New questions about Arecibo’s future swirl in the wake of Hurricane Maria
When Hurricane Maria’s 250-kilometer-per-hour winds slammed into Puerto Rico on September 20, they spurred floods, destroyed roads and flattened homes across the island. A week-and-a-half later, parts of the island remain without power, and its people are facing a humanitarian crisis.
The storm also temporarily knocked out one of the best and biggest eyes on the sky: the Arecibo Observatory, some 95 kilometers west of San Juan. The observatory’s 305-meter-wide main dish was until recently the largest radio telescope in the world (a bigger one, the FAST radio telescope, opened in China in 2016).
As news trickled out over the past week, it appeared that the damage may not be as bad as initially reported. The observatory is conserving fuel, but plans to resume limited astronomy observations September 29, deputy director Joan Schmelz tweeted earlier that day. “#AreciboScience is coming back after #MariaPR.”
But the direct whack still raises the issue of when – and even whether – to repair the observatory: Funding for it has repeatedly been on the chopping block despite its historic contributions to astronomy.
Arecibo’s recent work includes searching for gravitational waves by the effect they have on the clocklike regularity of dead stars called pulsars; watching for mysterious blasts of energy called fast radio bursts (SN Online: 12/21/16); and keeping tabs on near-Earth asteroids.
It played a key role in the history of the search for extraterrestrial intelligence: In 1974, astronomers Frank Drake, Jill Tarter and Carl Sagan used it to send messages to any extraterrestrial civilizations that might be listening (SN Online: 2/13/15). It was also the telescope that, in 1992, discovered the first planets outside the solar system.
Arecibo also holds a special place in my personal history: Watching actress Jodie Foster use the giant dish to listen for aliens in the movie Contact when I was 13 cemented my desire to study astronomy. I chose to go to Cornell University for undergrad in part because the university managed Arecibo at the time, and I hoped I might get to go there. (I never did, but my undergrad adviser, Martha Haynes, uses Arecibo to study the distribution of galaxies in the local universe.) And one of the first science stories I ever had published was about Cornell professors testifying to the National Science Foundation, which owns Arecibo, to defend the observatory’s funding.
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Ten years after that story ran in the Cornell Daily Sun, Arecibo’s funding situation is still in doubt. It’s not clear how the recent damage will affect its future.
Telescope operator Ángel Vázquez sent the first damage reports via short-wave radio on September 21. A line feed antenna, used to receive and transmit radio waves to study the Earth’s ionosphere, broke off and fell onto the observatory’s main dish, damaging some of its panels. A second, 12-meter dish was thought to have been destroyed entirely.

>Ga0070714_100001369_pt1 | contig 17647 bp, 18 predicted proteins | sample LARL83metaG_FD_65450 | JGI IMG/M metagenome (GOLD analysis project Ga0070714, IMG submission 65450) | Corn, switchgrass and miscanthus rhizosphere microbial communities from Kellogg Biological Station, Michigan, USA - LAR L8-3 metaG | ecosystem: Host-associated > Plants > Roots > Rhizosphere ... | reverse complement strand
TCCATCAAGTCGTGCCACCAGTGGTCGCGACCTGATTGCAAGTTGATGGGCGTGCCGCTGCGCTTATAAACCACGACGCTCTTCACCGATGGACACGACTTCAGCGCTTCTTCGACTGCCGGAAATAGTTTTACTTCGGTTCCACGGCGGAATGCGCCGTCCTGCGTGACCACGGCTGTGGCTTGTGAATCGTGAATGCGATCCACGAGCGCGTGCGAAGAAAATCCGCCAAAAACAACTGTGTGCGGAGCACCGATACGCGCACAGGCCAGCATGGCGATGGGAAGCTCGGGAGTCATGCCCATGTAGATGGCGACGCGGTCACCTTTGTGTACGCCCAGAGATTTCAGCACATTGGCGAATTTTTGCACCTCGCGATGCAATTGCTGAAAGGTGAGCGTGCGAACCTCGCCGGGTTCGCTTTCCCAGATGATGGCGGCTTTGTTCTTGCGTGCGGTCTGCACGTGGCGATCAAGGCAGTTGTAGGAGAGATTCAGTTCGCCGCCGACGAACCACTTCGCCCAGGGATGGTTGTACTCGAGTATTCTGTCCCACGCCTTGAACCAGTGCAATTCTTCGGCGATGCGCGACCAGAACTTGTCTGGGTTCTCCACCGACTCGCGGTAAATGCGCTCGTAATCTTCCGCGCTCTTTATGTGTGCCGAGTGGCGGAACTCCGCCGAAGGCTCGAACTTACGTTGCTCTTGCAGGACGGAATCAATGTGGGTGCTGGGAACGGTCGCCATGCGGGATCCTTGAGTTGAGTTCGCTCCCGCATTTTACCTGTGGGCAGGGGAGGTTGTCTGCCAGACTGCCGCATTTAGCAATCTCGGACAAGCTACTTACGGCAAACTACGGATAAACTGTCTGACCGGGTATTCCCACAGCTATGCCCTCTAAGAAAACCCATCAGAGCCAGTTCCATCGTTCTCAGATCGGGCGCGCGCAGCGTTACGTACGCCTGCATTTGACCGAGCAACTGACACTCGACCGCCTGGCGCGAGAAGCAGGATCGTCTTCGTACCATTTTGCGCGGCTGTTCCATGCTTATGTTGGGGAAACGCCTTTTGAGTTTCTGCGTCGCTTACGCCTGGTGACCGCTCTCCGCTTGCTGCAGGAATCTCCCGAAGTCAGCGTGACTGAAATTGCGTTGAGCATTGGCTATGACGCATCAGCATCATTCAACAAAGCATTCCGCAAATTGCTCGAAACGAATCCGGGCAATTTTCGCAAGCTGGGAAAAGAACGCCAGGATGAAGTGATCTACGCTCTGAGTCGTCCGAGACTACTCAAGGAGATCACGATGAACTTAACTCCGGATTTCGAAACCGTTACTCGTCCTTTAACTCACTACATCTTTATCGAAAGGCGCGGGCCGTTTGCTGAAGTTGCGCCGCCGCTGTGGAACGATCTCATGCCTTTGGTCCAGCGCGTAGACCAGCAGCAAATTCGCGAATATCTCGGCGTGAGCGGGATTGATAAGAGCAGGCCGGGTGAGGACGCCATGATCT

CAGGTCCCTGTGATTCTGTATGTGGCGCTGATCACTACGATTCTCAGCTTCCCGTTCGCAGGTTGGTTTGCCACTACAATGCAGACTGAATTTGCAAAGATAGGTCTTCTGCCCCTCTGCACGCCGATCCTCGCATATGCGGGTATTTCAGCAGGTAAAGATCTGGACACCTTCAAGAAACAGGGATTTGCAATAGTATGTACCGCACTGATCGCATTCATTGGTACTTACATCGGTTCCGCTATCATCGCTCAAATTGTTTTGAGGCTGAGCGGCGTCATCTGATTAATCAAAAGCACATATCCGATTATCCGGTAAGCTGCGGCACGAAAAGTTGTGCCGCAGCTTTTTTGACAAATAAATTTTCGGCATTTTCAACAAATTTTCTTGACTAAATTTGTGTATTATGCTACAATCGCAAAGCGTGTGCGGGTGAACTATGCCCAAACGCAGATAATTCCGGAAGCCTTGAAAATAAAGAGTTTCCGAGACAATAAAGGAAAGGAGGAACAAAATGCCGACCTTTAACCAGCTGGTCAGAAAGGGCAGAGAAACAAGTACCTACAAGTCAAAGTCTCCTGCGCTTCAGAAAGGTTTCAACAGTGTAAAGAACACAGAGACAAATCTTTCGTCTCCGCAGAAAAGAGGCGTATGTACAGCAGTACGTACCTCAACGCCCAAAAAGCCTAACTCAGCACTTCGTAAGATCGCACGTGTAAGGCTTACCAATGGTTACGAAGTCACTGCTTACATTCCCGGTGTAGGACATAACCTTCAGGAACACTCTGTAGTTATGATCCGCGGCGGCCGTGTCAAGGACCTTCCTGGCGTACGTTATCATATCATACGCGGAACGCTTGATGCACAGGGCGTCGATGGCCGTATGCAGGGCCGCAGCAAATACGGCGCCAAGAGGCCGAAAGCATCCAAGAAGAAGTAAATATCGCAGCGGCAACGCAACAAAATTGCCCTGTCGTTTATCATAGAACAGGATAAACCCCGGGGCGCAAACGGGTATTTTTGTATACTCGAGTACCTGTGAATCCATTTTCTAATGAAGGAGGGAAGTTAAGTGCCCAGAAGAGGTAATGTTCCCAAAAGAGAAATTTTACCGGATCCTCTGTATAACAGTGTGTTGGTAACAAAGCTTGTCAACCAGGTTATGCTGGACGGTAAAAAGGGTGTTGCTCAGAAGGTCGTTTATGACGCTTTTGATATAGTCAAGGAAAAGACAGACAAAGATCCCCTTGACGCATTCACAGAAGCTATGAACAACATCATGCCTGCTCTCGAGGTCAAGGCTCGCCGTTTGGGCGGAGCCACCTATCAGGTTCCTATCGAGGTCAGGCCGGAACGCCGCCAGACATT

But the smaller dish survived with only minor damage. “Initial reports said it had just been blown away, but it turned out that was not correct,” says Nicholas White of the Universities Space Research Association, which co-operates the observatory with SRI International, a nonprofit headquartered in Menlo Park, Calif., and Metropolitan University in San Juan, Puerto Rico. “That looks like it’s fine, although obviously we have to get up there and check it out.”
On September 23, observatory director Francisco Córdova posted a picture to the observatory’s Facebook page of two staff members standing in front of the big telescope dish with an outstretched Puerto Rican flag. “Still standing after #HurricaneMaria!” the post declares. “We suffered some damages, but nothing that can’t be repaired or replaced!”
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The line feed antenna is a big loss, but it should be replaceable eventually, White says. And the damage to the main dish is fixable. Among the tasks was to get inside the Gregorian dome — the golf ball‒like structure suspended over the giant dish — and make sure the reflectors within it were aligned correctly. (Those reflectors were knocked askew by Hurricane George in 1998, says Cornell radio astronomer Donald Campbell.)
Meantime, Arecibo staff, who managed to safely shelter in place during the storm, “have been showing up for work, funnily enough,” White says. “People just want to get back to normal.”
But normal is also a state of uncertainty. The NSF, which foots $8.3 million of the observatory’s nearly $12 million a year operating costs, has been trying to offload their responsibility for it for several years. (NASA covers the balance.) And NSF’s agreement with the three groups that jointly maintain and operate the observatory runs out in March 2018. In 2016, the NSF called for proposals for other organizations to take over after that.
The NSF can’t estimate yet how expensive the repairs will be or how long they will take to complete, so it’s reserving comment on how the damage will affect decisions about the observatory’s future. “We need to make a complete assessment,” says NSF program director Joseph Pesce.
Personally, I hope the observatory remains open, both for science and for inspiration. I’m still waiting for a reply to that 1974 Arecibo message.